New Technology May Speed Cancer Research

Cancer Research pic
Cancer Research
Image: news.virginia.edu

In pursuit of a PhD in pharmaceutical sciences at the University of Kentucky College of Pharmacy, Sherif El-Refai also serves as an oncology pharmacist at the university’s Markey Cancer Center. As part of the Black Lab at the College of Pharmacy, Sherif El-Refai researches the ways in which gene expression affects patient responses to cancer treatments.

Under the leadership of researcher J. Julius Zhu, associate professor of pharmacology, a research team at the University of Virginia School of Medicine has created a new technique that lets scientists more quickly assess gene mutations and their effect. The technique uses lentivirus, a form of retrovirus similar to the human immunodeficiency virus (HIV), which replaces normal genes with mutated versions.

The technology allows scientists to assess the effect of each mutation on the body. It is more time and cost efficient than currently available methods of studying gene mutation, and thus will be more accessible to the typical research laboratory. With this new technology, research that would have once taken 10 years will take only three months.

Dr. Zhu has suggested that this advancement will allow physicians to develop better customized treatments. By identifying the type and nature of a gene mutation, physicians may be able to suggest interventions that are likely to generate the proper level of gene activity.

The UK Markey Cancer Center – NCI-Designated

 

Pharmacists and Cancer Care

 

The Focus of the Center for Nanotechnology in Drug Delivery (CNDD)

Center for Nanotechnology in Drug Delivery pic
Center for Nanotechnology in Drug Delivery
Image: pharmacy.unc.edu

Dr. Sherif El-Refai attended the University of North Carolina at Chapel Hill’s Eshelman School of Pharmacy, where he earned a doctor of pharmacy in 2011. While there, Dr. Sherif El-Refai also gained clerkship experience in the areas of ambulatory care, inpatient medicine, and ICU trauma.

Proclaimed by US News and World Report as the number one pharmacy school in the country, the Eshelman School of Pharmacy encompasses the Center for Nanotechnology in Drug Delivery (CNDD), researching new systems for medication delivery.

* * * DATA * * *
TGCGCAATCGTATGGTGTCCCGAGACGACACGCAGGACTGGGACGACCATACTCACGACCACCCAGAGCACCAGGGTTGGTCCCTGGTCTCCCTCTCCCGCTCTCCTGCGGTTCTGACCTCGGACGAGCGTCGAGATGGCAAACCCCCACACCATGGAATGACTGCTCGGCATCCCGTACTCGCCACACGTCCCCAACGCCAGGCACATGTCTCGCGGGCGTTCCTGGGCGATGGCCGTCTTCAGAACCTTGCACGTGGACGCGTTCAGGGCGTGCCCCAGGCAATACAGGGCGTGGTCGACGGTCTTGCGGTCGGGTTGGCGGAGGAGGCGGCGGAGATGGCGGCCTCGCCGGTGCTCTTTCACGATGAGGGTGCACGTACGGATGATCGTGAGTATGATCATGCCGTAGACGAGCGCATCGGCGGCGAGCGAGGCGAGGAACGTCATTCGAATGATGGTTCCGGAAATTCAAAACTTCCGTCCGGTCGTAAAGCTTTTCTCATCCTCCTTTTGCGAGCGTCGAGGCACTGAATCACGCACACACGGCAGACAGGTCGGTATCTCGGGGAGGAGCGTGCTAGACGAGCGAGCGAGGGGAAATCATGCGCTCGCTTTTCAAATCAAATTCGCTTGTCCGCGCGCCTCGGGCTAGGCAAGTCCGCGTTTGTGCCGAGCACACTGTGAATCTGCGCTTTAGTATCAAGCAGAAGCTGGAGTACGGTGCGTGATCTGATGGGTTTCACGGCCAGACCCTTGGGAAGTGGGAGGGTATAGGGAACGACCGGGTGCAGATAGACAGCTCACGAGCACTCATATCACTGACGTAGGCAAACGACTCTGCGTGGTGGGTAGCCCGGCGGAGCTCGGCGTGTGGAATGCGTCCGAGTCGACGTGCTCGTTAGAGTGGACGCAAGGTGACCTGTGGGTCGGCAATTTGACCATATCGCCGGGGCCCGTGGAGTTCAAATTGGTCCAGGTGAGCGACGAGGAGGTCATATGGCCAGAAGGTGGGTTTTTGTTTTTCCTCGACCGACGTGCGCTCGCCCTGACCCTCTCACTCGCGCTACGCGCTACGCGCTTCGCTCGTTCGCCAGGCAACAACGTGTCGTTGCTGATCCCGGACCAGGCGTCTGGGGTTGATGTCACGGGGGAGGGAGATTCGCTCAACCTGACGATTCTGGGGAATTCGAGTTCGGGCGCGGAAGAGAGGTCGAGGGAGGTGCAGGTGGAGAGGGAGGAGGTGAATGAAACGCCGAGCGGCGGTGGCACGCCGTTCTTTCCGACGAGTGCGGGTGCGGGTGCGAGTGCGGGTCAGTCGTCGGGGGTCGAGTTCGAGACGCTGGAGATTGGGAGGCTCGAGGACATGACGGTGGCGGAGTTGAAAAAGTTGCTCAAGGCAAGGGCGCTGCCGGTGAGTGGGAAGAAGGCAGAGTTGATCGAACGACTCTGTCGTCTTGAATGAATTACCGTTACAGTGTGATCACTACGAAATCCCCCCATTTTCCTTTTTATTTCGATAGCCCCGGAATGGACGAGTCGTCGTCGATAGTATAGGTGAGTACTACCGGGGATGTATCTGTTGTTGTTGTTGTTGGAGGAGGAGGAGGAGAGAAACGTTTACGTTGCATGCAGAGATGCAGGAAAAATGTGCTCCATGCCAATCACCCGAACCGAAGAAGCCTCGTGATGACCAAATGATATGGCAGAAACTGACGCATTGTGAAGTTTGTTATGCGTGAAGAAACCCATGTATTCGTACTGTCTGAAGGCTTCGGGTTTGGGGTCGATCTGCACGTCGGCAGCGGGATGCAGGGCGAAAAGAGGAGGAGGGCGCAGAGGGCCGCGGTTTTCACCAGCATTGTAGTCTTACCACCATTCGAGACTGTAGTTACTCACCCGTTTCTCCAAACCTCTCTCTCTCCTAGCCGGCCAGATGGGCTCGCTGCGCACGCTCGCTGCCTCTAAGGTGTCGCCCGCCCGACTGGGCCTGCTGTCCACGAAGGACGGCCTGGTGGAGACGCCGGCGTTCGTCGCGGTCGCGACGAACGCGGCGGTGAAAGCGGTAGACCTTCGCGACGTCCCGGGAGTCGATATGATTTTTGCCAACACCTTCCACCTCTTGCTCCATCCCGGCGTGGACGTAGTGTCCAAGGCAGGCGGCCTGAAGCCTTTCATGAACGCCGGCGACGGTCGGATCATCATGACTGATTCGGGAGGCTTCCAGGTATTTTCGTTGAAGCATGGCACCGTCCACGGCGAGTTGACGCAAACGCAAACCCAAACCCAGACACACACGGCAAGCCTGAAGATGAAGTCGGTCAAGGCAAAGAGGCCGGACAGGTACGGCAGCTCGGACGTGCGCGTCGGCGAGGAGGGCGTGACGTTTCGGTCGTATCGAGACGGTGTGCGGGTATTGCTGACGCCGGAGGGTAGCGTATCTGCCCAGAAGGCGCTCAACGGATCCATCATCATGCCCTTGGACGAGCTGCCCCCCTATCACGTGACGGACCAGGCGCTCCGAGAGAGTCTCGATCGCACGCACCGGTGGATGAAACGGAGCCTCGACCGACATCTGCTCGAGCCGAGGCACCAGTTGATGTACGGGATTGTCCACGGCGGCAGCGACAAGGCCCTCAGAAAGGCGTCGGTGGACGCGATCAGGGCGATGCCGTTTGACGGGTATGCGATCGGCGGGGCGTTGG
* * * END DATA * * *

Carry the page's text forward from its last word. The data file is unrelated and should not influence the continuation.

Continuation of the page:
The CNDD is studying the effects of using sciences such as nanofabrication (creating devices that are measured in nanometers). One nanometer is equal to a millionth of a millimeter. Procedures like nanotoxicology or determining the health risks of nanomaterials to individuals are also being studied to produce safer and more efficient delivery systems for drugs. The CNDD hosts workshops and seminars regularly to discuss research and advancements in drug delivery systems, such as the annual Nanomedicine and Drug Delivery Symposium that drew more than 275 participants representing 11 different countries.

Markey Cancer Center Uses SPORE Grant to Study Colon and Liver Cancer

A pharmacist holding an MBA from the University of Florida, Sherif El-Refai recently began a doctoral program at the University of Kentucky. Pursuing a PhD in pharmaceutical sciences, Sherif El-Refai concurrently works at the Markey Cancer Center, where he serves as an oncology pharmacist.

A cancer center designated by the National Cancer Institute, the Markey Cancer Center focuses on developing research studies that enhance therapies offered to patients diagnosed with various forms of the disease. In 2009, the university’s center was awarded a Specialized Programs of Research Excellence (SPORE) grant. One of only six cancer centers to receive the grant, the organization obtained $1.5 million in funding to support studies on colon and liver cancer.

Employing tissue procurement and analysis as well as biostatistics, the research team, led by Dr. B. Mark Evers, evaluates tumor stroma, mucosa, and colorectal cancer cases to locate the underlying components that progress colorectal cancer. In terms of liver cancer, researchers are looking for a direct link between hepatitis C virus proteins and the disease.

Strategic Plan to Direct University of Kentucky HealthCare until 2020

After earning a doctor of pharmacy from the University of North Carolina at Chapel Hill and working as a pharmacist, Sherif El-Refai decided to return to school to pursue a PhD in pharmaceutical sciences from the University of Kentucky. Sherif El-Refai also secured a role as an oncology pharmacist at the UK Markey Cancer Center.

In June 2015, UK issued a press release to announce that the UK HealthCare Committee of the school’s board of trustees received a strategic plan outlining the future of UK HealthCare through 2020. The plan was developed to build upon UK HealthCare’s previous 10 years of success, which includes a 95 percent increase in full-time employees since 2004 and the inclusion of an additional 120 licensed beds in 2014. By authorizing the new strategic plan, the UK HealthCare Committee has encouraged stakeholders to commit to collaborative models, the patient experience, and service line integration.

The plan calls for the creation of a cultural change program and service line growth at a number of facilities, such as the Markey Cancer Center and Kentucky Children’s Hospital. According to the press release, service line growth will involve investment in operational efficiency, the continued treatment of the most complex cases, a redesigned transfer management program, and expanded partnerships with community physicians.